What is the story behind the Blue Willow china?

What is the story behind the Blue Willow china?

The Legend of the Blue Willow Tso Ling was the father of a beautiful girl, Kwang-se, who was the promised bride of an old but wealthy merchant. The girl, however, fell in love with Chang, her father’s clerk. The lovers eloped across the sea to the cottage on the island.

How old is the Blue Willow pattern?

The original Willow pattern was created in 1780 when British potter Thomas Turner and engraver Thomas Minton combined a number of popular Chinese pottery patterns. By the early 19th Century, more than 200 potteries were producing variations of the design.

What do you need to know about blue willow china?

To be a true Blue Willow pattern it must include: Chinese pine trees (commonly confused as apple or orange trees) two birds in flight. However, there are thousands of tiny variations. For example, Japanese versions typically have plumper birds than early English patterns. 4. Blue Willow china is an early example of transferware

Who was the creator of the Blue Willow Pattern?

Blue Willow Pattern. It was designed by Thomas Turner and engraved by Thomas Minton in 1780. Minton was apprenticed to Spode and the design was introduced into Staffordshire in 1784. It was soon personalized and released by Adams, Wedgwood, and other manufacturers of fine china. This pattern has been in constant use for over 200 years.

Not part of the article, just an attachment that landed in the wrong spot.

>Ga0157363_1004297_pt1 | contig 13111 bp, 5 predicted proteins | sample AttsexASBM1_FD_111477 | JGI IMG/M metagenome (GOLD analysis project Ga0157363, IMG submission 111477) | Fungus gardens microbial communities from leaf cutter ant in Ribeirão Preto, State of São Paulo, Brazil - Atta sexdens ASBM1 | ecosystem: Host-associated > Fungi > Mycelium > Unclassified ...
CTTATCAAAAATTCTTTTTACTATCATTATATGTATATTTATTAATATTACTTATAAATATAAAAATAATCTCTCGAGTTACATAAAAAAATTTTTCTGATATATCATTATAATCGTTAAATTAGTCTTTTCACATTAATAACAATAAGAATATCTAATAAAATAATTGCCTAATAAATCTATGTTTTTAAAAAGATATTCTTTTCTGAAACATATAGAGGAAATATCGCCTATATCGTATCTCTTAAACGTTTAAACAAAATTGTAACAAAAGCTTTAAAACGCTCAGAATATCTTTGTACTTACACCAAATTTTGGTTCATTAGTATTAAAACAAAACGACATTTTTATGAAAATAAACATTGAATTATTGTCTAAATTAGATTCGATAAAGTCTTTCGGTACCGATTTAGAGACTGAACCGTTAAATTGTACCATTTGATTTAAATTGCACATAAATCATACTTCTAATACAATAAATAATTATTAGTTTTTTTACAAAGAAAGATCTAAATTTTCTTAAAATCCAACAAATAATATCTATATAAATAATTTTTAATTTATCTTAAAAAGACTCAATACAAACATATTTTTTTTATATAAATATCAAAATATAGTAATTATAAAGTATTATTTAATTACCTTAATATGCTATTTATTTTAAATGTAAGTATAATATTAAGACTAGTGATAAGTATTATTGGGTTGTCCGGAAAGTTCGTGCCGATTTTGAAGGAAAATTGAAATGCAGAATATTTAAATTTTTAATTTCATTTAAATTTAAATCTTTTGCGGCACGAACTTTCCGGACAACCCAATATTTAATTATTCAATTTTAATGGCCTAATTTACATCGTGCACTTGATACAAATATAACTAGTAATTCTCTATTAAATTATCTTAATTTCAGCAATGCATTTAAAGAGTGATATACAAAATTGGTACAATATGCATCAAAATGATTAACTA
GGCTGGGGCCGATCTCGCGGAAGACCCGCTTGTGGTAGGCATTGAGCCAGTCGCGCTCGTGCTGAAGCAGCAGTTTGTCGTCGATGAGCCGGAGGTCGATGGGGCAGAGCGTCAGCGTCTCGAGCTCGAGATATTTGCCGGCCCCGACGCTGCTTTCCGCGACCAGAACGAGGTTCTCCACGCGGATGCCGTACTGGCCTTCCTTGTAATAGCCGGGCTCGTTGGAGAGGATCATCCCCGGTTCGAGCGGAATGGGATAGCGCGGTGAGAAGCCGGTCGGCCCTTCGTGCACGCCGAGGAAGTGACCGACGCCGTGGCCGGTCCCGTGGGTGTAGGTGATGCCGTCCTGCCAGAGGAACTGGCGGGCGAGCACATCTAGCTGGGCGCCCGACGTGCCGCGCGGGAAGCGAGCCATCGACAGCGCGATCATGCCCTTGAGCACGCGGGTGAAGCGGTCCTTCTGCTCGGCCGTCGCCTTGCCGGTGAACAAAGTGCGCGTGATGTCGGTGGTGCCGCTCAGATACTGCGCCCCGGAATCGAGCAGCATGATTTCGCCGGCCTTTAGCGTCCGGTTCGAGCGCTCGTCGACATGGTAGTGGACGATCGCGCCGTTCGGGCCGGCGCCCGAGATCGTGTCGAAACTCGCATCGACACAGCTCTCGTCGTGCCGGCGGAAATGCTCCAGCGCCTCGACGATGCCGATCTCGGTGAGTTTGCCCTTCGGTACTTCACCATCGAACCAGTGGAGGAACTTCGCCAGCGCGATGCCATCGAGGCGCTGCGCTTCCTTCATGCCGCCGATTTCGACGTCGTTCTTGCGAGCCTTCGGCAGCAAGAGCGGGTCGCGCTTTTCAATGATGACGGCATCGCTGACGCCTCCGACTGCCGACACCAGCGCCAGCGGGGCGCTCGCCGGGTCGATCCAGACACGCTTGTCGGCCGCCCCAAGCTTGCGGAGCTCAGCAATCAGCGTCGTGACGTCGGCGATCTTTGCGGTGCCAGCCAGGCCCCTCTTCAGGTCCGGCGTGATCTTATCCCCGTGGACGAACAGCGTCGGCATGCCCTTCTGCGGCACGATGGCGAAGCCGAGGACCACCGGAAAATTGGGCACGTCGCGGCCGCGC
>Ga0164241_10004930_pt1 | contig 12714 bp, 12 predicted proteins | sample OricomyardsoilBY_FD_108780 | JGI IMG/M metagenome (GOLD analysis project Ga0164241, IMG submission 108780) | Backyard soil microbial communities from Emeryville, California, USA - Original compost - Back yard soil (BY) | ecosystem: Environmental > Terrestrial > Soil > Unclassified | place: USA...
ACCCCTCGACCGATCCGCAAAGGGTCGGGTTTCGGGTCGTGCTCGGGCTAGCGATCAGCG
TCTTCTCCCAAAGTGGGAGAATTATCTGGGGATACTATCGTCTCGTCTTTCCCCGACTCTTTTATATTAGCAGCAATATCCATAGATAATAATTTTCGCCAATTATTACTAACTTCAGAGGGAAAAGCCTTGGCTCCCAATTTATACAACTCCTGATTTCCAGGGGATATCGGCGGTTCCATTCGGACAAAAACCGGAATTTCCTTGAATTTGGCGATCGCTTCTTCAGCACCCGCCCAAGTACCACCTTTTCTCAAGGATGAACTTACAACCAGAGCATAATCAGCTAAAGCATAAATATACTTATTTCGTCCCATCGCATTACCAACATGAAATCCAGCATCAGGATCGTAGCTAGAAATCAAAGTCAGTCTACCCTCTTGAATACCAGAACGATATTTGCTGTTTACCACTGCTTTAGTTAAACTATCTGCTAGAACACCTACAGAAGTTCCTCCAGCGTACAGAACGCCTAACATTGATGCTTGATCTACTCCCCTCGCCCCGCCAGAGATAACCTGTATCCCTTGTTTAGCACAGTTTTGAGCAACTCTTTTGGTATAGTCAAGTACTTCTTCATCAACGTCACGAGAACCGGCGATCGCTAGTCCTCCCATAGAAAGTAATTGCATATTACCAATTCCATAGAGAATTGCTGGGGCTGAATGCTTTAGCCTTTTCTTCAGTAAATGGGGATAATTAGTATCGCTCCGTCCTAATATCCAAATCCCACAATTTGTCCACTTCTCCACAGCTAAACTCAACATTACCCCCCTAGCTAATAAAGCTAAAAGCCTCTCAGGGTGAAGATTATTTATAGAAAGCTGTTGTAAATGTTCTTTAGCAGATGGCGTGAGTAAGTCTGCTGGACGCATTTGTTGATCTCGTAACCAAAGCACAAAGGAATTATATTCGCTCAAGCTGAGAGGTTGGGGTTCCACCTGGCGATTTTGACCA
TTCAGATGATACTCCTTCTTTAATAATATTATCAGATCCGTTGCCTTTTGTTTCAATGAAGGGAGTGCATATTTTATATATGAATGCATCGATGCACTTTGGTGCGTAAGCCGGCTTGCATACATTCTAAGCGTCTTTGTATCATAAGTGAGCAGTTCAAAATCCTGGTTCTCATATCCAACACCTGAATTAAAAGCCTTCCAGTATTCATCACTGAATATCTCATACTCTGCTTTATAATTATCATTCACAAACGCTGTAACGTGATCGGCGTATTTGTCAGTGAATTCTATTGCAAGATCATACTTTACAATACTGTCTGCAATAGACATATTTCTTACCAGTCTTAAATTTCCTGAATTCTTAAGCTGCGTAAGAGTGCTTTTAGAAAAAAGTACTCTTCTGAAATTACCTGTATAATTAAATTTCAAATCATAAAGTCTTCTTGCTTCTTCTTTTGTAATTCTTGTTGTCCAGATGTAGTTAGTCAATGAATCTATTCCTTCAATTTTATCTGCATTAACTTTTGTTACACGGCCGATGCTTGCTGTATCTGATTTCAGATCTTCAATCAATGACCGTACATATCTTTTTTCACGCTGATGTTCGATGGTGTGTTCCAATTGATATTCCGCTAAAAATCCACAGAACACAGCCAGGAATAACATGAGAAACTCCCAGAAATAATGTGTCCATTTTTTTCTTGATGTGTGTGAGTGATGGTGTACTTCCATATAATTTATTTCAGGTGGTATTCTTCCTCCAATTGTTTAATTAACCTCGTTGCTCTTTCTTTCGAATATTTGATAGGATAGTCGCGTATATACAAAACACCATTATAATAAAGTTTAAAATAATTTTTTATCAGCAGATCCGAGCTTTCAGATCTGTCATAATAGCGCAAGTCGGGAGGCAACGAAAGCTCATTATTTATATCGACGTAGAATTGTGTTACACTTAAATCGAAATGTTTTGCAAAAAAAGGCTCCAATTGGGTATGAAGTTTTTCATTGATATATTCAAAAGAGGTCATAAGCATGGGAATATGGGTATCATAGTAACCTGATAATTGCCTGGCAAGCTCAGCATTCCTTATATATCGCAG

Why was blue willow used as transferware?

Blue Willow is often cited as one of the first “transferware” prints. Transfer prints started with engravers who etched the pattern into a copper plate that was printed onto porcelain, china or earthenware. Later the pattern was transferred onto paper making it easier to cheaply mass produce. 5. The story behind the pattern isn’t real

Where did the Blue Willow plates come from?

In fact, the term “Blue Plate Special” comes from the Blue Willow plates commonly used in restaurants and diners back in the 1920s thru the 1950s. Now you can bring this iconic pattern to your table with this exquisite ironstone serveware from Churchill China of England.